Despite a plea from President Bush for Americans to conserve energy, University officials said they have no plans to cut back on energy consumption by restricting the use of vehicles. But as gas prices continue to rise, the University may have to cut back on vehicle use next year.
Johnnie Osborne, chief financial officer for Student and Academic Support Services, said that if gas prices do not decrease, then “in the next couple of months some hard decisions are going to have to be made.” SASS oversees several fleets of vehicles, including University Police’s and the Mount Vernon shuttle’s.
“Who knows where costs will go in the next couple of weeks and months?” Osborne said. “Eventually the University may be forced to take some sort of action, but as of now no long term strategy has been decided.”
If gas prices do not decrease, the University’s financial planners will need to reevaluate programs and possibility make cuts to them.
“The problem is that we are working with a limited number of finite dollars that must fund the entirety of the University projects,” Osborne said. “There are some things that have to happen that you cannot cut out of a budget. You have to look at your services and prioritize. ”
In a speech two weeks ago at the Department of Energy, Bush called for all citizens to help conserve gasoline and oil expenditures. His comments came after Hurricanes Katrina and Rita damaged Gulf Coast oil refineries, driving gas prices in most areas upward of $2.75 a gallon. Many stations in D.C. are selling gas at more than $3 a gallon.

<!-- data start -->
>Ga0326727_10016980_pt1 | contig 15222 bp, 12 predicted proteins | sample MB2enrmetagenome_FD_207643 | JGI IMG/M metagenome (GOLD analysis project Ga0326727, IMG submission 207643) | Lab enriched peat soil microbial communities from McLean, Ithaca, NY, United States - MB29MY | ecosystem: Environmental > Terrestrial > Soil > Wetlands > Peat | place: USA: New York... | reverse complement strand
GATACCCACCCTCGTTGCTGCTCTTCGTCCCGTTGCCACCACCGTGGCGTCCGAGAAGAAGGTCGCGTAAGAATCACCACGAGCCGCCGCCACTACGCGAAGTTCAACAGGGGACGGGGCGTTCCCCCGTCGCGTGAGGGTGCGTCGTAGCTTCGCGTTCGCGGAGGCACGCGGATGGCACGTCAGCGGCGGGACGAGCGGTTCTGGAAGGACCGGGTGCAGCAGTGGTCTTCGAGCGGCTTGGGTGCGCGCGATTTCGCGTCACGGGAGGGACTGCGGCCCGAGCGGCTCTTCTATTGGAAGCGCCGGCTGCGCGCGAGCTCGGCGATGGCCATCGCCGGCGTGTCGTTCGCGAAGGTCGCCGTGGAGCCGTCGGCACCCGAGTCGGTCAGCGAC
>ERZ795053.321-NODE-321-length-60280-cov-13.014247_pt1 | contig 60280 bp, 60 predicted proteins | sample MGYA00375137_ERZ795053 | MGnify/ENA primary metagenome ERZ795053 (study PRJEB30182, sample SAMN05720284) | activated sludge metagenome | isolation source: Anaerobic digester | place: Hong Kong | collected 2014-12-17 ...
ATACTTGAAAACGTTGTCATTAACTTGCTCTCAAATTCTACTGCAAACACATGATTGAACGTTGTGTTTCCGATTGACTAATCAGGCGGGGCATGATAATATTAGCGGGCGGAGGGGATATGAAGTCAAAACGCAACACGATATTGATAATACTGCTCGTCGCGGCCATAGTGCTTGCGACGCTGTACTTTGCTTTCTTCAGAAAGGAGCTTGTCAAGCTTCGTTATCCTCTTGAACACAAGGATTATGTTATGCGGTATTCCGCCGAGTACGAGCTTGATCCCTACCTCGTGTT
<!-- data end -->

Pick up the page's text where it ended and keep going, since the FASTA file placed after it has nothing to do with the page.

On Sept. 2, The Hatchet reported that the University had no plans to alter the schedule of the Mount Vernon-Foggy Bottom shuttle, or its use of University Police Department vehicles. Officials reiterated that position last week.
“There are no immediate plans to reduce the Vern Express schedule,” said Robert Synder, director of Mount Vernon Campus Life, in an e-mail.
“Doing so would have an adverse impact on the ability of our students and other members of the University community to utilize the Mount Vernon Campus as the academic, extracurricular, and residential resource it has become for us all,” Synder wrote.
University officials said they currently have no way of cutting back on Mount Vernon-Foggy Bottom shuttle, or on UPD 4-RIDE escort services, because they perceive them as necessary functions.
Last month, UPD Chief Dolores Stafford said the 4-RIDE escort service, used to transport students around the Foggy Bottom campus, would not be curtailed either.
“We can’t really change how much we drive, as it is the nature of our business to patrol the campus, to respond to calls for service and to provide escorts via 4-RIDE,” Stafford wrote in an e-mail.